If you are an author, teacher, blogger, web designer, or any type of content creator, I recommend that you run – not walk – to Pixabay.com. It will quickly become your go-to place for powerful (and free!) photos, illustrations, vector graphics and video clips that pack a punch.
I interviewed a few Pixabay members to find out more about what makes this creative resource so enchanting.
Every interviewee had a story about rejected images. Universally, they took this as a challenge to produce and submit higher quality content.
For the curious, the links below explain Pixabay’s standards and image rating system.
In each photo strip below, you will find the Pixabay member’s profile name and several samples of the type of work that they donate. Clicking on the photo strip or the link on their name, directs you to their Pixabay page.
Adina Voicu, Romania
Adina teaches foreign languages and literature. She works with students between the ages of 15-19. She uses images from Pixabay in some of her school projects and has donated over 2,000 of her own images to the site.
Pixabay is always open on Adina’s computer. She loves seeing what is new on the site, chatting with other photographers and seeing the feedback messages on her images.
When asked about why she donates her images, she comments, “I have always shared things. What is more wonderful than sharing joy?”
Venita Oberholster, South Africa
Venita is an oil painter, vintage clip art designer and corporate Course Developer and Business owner of Step Across Training. She creates educational clip art and designs learning materials for South African school children.
“I really enjoy sharing my work with people all over the world. And I like getting positive responses from people who use it for personal or business projects. I hope that it will provide a platform for future graphic designers and for people to use for custom assignments. “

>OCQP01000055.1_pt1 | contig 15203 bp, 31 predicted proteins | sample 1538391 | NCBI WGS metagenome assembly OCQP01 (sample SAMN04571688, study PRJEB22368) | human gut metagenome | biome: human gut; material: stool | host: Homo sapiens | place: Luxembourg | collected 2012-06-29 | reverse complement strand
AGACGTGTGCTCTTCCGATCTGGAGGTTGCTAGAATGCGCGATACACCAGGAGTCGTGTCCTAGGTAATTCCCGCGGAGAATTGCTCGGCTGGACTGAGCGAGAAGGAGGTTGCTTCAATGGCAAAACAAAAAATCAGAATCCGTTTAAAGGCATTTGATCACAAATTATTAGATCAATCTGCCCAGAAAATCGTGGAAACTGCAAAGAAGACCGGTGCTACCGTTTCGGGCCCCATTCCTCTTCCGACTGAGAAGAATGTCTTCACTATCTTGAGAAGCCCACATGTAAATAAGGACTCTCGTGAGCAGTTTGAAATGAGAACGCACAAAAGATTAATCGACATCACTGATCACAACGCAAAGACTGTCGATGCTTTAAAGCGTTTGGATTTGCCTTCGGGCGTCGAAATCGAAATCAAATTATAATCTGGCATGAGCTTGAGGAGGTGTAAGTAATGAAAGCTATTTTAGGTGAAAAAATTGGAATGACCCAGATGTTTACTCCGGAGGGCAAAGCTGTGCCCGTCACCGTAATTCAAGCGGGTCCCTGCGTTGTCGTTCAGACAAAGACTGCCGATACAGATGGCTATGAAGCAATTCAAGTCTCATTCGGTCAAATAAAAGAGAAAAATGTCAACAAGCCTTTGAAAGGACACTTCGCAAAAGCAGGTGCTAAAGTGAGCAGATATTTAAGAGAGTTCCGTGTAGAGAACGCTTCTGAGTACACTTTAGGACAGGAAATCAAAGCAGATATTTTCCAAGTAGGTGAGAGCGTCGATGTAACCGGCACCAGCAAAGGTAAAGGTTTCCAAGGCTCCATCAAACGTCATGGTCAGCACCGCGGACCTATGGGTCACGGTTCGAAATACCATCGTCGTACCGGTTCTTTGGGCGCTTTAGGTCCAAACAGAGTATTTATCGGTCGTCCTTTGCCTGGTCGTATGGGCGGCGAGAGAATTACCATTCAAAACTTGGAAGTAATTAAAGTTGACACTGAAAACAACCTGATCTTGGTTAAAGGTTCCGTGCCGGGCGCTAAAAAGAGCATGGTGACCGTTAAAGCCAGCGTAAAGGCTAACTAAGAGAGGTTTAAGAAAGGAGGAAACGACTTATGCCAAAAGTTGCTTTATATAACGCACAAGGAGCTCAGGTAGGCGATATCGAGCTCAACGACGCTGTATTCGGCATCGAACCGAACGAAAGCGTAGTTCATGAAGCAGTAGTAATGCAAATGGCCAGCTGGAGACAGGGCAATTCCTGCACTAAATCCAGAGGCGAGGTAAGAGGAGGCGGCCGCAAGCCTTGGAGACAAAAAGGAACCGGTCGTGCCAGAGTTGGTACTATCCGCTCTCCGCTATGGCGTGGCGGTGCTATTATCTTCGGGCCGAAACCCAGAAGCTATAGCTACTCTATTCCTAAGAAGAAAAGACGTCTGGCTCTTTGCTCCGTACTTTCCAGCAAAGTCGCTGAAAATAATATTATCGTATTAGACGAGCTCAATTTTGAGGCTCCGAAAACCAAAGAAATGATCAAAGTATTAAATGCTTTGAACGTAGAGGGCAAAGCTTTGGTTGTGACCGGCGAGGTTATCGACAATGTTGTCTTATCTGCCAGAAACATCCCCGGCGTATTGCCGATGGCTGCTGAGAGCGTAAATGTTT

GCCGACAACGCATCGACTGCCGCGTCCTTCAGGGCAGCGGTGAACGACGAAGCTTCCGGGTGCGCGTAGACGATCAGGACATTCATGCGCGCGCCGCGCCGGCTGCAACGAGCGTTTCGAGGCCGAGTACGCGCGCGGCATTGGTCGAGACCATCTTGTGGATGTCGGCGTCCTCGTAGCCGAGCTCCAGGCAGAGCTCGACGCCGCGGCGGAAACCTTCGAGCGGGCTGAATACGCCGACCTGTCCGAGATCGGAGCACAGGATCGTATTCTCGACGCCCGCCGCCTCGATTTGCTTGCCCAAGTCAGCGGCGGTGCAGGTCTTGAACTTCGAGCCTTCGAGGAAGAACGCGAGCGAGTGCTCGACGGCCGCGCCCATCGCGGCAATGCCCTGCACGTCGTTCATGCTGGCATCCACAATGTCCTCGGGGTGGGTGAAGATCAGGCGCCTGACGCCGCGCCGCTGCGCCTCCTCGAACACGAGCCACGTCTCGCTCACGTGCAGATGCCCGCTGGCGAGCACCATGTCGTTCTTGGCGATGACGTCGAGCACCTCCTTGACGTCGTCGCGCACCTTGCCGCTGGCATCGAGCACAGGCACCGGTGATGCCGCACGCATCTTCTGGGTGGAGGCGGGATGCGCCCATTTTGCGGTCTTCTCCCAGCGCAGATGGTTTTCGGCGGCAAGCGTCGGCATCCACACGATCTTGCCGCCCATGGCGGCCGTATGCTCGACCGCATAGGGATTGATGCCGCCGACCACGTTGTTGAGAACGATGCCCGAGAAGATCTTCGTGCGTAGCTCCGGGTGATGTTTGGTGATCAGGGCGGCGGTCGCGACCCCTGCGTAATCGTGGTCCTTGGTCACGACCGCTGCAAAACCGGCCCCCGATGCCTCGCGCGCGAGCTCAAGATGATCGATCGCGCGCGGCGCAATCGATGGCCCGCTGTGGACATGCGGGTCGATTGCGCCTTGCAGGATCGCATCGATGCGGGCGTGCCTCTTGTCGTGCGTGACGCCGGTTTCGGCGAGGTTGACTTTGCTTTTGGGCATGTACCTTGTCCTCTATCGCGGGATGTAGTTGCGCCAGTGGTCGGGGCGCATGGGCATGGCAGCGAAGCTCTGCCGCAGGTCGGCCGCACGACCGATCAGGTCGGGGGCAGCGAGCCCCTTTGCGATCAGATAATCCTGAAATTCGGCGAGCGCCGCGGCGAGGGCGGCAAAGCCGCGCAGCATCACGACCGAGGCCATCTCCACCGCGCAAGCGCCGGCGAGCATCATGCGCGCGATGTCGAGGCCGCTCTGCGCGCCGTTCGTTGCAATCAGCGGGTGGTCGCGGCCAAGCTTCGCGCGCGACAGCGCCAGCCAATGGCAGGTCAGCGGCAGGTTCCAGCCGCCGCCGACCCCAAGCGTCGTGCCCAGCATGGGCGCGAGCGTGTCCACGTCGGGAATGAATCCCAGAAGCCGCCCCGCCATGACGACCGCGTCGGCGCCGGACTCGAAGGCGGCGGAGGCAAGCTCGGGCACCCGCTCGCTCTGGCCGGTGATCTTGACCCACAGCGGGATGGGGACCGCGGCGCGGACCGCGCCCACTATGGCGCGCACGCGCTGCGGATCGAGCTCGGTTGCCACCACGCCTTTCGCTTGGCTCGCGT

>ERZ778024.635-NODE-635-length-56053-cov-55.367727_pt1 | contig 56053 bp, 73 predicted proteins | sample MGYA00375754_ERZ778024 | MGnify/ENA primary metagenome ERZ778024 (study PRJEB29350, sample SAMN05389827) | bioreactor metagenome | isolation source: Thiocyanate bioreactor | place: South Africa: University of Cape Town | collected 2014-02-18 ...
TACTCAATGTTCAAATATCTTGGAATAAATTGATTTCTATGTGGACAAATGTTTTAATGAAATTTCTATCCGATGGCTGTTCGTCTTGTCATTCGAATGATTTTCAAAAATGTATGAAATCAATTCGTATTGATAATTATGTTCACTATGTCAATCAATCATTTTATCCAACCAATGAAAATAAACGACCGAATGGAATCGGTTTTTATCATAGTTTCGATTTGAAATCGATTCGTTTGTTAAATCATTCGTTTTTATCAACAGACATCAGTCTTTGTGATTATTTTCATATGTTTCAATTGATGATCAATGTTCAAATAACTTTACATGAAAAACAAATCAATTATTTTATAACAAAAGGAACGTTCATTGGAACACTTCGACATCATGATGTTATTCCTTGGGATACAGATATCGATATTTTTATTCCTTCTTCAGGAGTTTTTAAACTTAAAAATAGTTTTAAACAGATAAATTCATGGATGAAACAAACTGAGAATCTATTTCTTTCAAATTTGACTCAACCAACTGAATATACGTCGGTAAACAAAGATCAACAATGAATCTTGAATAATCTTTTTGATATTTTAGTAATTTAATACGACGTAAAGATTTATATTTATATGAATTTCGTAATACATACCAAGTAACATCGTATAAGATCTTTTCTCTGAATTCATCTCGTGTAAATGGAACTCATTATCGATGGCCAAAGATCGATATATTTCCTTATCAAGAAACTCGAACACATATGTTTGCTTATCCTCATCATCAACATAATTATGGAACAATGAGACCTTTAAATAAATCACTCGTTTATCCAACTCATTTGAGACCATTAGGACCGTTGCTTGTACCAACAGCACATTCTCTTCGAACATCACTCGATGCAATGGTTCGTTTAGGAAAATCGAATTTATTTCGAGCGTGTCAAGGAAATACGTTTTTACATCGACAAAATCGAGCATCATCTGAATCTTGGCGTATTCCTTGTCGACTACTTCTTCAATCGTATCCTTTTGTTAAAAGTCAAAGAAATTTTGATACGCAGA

“Pixabay has taught me the importance of high quality images and copyright principles. When I first started upolading images, it was disheartening because a good percent of them were rejected. However, I took this as a personal challenge to improve my standards.”
Click here to visit Venita’s Artsy Bee Images website.
Steve Buissinne, South Africa
“Across the world people speak in 6500 languages, but we all see in only one.”
“Beauty can be found in the most unlikely places.” – Steve Buissinne
Almost 12 years ago, Steve and his wife retired to a small farm in the Eastern Highlands of South Africa. He took with him his SLR camera and a developing interest in photography. “It is an inward-looking or egocentric pastime that developed into a challenging and interesting hobby that has a use to others at the same time.”
In 2013, Steve was searching the internet for photos that he could use on a website for a local firefighters association when he discovered Pixabay.He liked the interface and was inspired by the images. So much so that he decided to upload a few of his own.
Rejections became a motivation to improve. Since then Steve’s been working on his lighting and photo styling techniques. He enjoys working with food and everyday items used in the home, ‘because they don’t move.’ To date, Steve has uploaded 325 images. One hundred and seventeen of those have received Editor’s Choice Awards.
“It seems as though there are thousands of cooking, health and well-being blogs that need images,” says Steve. “The most downloaded of my photos is one that is used in blogs about the prosaic and everyday evil – Tax.”
“I love the site and enjoy all aspects of it. Simon and Hans, have created a fantastic resource that is a privilege to be a part of.”
Now, Steve often plans photo sessions specifically for images that he will upload on Pixabay. “Since I joined Pixabay, photography has become more enjoyable.”